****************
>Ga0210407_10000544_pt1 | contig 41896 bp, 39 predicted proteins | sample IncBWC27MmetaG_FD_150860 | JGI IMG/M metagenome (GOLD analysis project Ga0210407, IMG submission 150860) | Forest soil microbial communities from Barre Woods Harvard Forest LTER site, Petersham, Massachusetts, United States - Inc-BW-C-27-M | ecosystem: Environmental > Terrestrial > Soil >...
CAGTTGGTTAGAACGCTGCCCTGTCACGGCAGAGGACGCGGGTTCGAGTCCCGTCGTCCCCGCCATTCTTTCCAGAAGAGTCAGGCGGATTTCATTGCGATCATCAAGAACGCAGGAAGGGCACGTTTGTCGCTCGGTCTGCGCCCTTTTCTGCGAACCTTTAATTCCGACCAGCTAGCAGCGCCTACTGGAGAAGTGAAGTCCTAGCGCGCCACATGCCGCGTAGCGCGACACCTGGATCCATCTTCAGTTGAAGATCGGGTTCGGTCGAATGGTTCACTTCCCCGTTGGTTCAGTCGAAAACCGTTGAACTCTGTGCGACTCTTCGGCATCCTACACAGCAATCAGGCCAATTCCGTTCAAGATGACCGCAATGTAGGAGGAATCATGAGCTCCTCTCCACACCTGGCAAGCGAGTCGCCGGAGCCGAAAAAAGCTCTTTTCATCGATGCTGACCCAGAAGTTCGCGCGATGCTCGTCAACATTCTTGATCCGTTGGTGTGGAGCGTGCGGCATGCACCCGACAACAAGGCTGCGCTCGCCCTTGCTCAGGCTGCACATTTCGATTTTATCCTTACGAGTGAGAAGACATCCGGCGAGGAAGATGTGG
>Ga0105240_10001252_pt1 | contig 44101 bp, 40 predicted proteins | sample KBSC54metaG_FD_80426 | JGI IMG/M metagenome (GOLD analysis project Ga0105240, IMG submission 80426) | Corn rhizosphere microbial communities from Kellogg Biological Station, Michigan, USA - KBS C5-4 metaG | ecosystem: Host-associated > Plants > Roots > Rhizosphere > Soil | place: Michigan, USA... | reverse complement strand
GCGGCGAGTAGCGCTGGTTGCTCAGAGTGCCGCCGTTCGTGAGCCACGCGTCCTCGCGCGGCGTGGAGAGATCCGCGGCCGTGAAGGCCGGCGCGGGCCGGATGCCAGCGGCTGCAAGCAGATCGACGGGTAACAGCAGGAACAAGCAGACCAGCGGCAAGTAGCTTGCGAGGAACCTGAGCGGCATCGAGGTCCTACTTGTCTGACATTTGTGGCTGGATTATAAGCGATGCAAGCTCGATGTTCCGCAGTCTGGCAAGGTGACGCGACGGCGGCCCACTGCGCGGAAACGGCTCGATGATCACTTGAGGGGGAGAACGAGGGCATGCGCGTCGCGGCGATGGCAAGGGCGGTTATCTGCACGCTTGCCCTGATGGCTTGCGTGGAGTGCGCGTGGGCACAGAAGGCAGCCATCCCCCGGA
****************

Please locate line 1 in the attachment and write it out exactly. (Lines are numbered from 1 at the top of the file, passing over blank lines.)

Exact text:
>Ga0210407_10000544_pt1 | contig 41896 bp, 39 predicted proteins | sample IncBWC27MmetaG_FD_150860 | JGI IMG/M metagenome (GOLD analysis project Ga0210407, IMG submission 150860) | Forest soil microbial communities from Barre Woods Harvard Forest LTER site, Petersham, Massachusetts, United States - Inc-BW-C-27-M | ecosystem: Environmental > Terrestrial > Soil >...